Copywriting Research Checklist

Writing effective copy is all about research and preparation. The more thorough your research is, the more effective your copy will be. Whether you are a new writer or an established expert, a checklist is a great way to make sure your research phase is thorough, efficient, and effective.

Here are some examples of ways to create a great copywriting research checklist. 

Why Copywriters Should Use Checklists

Professional copywriting is a business like any other. Success is based on three key factors:

  1. Effectiveness of your writing. It all comes down to the basics. Does your writing hold the reader’s attention? Does it provide them with the necessary information? Does it motivate them to take the desired action? 
  2. Client satisfaction. Whether you work for an employer or are a freelancer, your writing needs to satisfy your client. Does it meet their needs? Did you deliver on time? Was the process smooth and efficient?
  3. Speed and time. No matter how your writing is compensated, the faster you work the more money you can earn. Finding ways to improve your efficiency without decreasing effectiveness or satisfaction is the best way to increase your earning potential. 

A checklist is a great way to approach your research, because it ensures that you are planning for effective copy and client satisfaction, while increasing your own speed and efficiency.

If, after doing the research phase using this research checklist, you are looking for a cheat sheet to remember all of the important things you should include in your actual copy, then check out our copywriting checklist.

Research Checklist for Any Type of Copy

No matter what kind of copy you are writing, establishing these key factors will help you start off on the right foot. Always make sure you know:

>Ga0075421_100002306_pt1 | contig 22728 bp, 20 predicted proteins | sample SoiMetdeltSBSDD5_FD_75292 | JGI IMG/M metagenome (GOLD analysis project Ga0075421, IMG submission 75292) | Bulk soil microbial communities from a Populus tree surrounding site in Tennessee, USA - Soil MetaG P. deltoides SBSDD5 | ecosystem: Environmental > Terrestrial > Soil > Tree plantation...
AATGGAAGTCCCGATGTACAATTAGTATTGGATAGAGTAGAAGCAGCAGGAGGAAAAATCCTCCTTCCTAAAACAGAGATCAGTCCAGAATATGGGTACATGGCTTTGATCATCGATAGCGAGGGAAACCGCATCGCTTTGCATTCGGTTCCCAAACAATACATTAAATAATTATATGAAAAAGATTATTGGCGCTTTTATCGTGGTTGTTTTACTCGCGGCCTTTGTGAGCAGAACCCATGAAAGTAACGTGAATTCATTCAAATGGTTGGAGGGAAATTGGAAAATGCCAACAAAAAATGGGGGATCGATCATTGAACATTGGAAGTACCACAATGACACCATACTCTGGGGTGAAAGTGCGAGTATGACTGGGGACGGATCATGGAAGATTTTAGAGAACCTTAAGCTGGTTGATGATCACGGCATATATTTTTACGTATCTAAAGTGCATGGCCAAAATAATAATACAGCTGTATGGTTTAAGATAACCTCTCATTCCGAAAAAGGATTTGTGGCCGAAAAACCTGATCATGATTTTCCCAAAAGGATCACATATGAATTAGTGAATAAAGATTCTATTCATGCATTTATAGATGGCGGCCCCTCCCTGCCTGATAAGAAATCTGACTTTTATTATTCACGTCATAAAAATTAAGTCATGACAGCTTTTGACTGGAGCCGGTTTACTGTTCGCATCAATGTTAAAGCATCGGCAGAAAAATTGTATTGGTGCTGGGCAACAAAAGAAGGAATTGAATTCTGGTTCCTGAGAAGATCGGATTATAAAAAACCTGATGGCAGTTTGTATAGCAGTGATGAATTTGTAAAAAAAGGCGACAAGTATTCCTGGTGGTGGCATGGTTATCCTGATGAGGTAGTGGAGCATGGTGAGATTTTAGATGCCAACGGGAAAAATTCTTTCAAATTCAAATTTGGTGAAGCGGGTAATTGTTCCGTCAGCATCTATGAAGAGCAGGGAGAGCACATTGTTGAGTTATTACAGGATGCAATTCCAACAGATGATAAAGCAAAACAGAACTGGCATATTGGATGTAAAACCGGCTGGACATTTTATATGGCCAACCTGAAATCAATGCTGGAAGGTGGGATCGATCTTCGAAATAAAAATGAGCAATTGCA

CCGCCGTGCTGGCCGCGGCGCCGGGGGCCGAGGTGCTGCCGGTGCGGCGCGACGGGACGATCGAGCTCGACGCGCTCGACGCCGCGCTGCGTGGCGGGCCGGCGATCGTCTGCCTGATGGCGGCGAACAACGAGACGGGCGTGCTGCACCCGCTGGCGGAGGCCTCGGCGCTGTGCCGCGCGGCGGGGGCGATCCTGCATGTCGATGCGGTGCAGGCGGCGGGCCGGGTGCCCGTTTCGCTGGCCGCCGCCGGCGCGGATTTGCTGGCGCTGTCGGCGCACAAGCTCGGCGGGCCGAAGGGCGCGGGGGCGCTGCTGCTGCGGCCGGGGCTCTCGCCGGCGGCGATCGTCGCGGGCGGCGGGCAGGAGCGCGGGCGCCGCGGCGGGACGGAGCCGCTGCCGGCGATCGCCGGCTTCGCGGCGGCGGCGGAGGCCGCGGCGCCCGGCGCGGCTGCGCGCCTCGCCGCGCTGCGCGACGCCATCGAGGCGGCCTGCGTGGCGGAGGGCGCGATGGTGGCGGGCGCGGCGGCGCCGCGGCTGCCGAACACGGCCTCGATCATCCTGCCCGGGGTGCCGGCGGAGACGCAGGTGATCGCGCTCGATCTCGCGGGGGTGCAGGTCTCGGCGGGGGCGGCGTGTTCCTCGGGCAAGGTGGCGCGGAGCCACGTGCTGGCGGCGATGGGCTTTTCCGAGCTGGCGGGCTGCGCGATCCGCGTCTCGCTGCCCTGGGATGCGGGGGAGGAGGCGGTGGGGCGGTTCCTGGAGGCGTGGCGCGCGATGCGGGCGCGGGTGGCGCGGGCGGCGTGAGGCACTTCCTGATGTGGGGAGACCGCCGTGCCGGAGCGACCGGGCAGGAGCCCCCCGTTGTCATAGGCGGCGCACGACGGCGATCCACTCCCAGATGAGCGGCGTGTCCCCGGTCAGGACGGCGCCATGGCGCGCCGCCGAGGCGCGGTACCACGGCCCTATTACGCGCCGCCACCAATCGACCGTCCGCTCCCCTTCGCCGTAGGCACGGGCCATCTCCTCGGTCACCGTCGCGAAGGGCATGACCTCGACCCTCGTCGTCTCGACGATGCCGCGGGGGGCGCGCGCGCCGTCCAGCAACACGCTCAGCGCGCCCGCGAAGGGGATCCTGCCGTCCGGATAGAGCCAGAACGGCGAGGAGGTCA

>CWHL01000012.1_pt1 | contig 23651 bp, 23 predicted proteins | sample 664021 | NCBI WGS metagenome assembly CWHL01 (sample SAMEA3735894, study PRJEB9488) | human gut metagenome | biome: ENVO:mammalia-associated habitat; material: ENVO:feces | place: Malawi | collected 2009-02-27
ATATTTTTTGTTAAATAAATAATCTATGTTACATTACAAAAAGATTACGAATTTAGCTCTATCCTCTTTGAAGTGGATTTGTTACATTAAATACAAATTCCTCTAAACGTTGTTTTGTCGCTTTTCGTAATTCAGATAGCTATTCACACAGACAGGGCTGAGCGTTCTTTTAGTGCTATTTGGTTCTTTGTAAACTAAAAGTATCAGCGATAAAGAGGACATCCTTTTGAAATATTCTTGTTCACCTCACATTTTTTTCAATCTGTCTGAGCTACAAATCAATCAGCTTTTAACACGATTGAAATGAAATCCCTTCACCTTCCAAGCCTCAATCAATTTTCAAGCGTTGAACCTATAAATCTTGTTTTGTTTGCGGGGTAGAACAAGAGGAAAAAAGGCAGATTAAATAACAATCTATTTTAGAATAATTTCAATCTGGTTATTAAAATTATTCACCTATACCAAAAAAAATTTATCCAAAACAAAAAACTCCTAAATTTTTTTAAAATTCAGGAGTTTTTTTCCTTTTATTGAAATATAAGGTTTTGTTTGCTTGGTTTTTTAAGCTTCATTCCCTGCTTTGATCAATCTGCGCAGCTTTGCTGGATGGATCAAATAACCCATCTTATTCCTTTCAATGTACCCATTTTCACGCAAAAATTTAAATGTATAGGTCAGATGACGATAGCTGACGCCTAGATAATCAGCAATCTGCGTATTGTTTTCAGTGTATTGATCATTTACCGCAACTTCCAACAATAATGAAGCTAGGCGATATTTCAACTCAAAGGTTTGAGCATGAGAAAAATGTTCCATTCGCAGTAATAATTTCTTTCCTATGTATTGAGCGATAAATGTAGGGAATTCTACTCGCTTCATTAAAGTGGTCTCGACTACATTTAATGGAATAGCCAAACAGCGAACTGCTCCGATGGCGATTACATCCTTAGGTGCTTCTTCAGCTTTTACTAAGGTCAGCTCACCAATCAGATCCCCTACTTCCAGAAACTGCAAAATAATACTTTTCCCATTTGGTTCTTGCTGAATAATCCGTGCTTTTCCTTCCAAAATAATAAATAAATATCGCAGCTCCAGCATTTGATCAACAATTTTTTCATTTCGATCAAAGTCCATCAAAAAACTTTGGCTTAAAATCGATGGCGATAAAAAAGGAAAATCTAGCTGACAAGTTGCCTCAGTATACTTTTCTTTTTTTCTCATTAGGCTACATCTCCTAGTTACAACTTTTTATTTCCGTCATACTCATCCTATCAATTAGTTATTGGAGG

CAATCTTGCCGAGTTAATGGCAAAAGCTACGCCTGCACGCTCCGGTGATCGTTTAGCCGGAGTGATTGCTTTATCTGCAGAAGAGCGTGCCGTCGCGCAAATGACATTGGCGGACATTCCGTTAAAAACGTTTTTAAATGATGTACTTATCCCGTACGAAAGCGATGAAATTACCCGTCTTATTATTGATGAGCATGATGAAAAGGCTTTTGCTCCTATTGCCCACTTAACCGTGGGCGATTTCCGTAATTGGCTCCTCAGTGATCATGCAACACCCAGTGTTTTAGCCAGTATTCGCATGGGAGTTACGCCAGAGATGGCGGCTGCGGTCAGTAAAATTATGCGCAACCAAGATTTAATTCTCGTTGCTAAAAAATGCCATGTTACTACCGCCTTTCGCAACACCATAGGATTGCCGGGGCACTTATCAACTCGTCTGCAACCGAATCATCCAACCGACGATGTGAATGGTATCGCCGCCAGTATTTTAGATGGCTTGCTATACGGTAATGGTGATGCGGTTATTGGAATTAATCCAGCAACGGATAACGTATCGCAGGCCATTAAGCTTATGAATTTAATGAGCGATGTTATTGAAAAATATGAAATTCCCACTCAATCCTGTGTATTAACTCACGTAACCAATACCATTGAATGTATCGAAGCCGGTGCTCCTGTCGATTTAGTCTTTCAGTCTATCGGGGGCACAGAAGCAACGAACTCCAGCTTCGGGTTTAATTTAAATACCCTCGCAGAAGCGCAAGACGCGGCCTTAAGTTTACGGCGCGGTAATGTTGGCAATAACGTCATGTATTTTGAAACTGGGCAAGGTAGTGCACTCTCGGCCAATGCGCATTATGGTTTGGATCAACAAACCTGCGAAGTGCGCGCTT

• Target Audience. Who are you writing for? What are they looking for? What will interest them?
  • Call To Action. What do you want the reader to do after reading your copy? How can you motivate them toward the desired action?
  • Target and Secondary Keywords. Are there keywords or phrases that need to be included in your copy? If the client hasn’t provided them, do you need to independently research them? 
  • Distribution Platform. Writing for a web page is not the same thing as writing for social media, product pages, print advertising, or a blog post. Ensure that your tone and strategy matches the distribution method. 
  • Client Objectives. Client objectives are not always the same thing as the CTA, so make sure you understand what the client’s goals are for the copy. Does the client want to boost views or sales? Do they want a specific keyword density? Do they want social engagement? Make sure you know how your client defines success. 

Research Checklist for Products or Services Copywriting

When your copy is intended to sell a product or service, here is a basic overview of the information you should gather before writing. 

  • Product Description. It goes without saying that you should be able to clearly describe the product. If the product has various options, like different colors or sizes, make sure you understand and can describe the options.   
  • Product Features. Product features are specific aspects of the description, describing the product’s capabilities. Features are often facts and statistics, and might include motor strength, variable speeds, ergonomic design, and other factors that affect its use.
  • Product Benefits. Product benefits directly connect the features with consumer desires. For example, if a feature is that the product is machine washable, the benefit is that it’s easy to clean. If the feature is that it has a powerful motor, the benefit is that it completes tasks faster. Great product copy always connects a feature with a benefit. 
  • Product Purpose. What does the product do? Who was it designed for?
  • Product Positioning. How does the product compare with similar competitive products? Is it better, faster, stronger, more durable, more affordable, etc?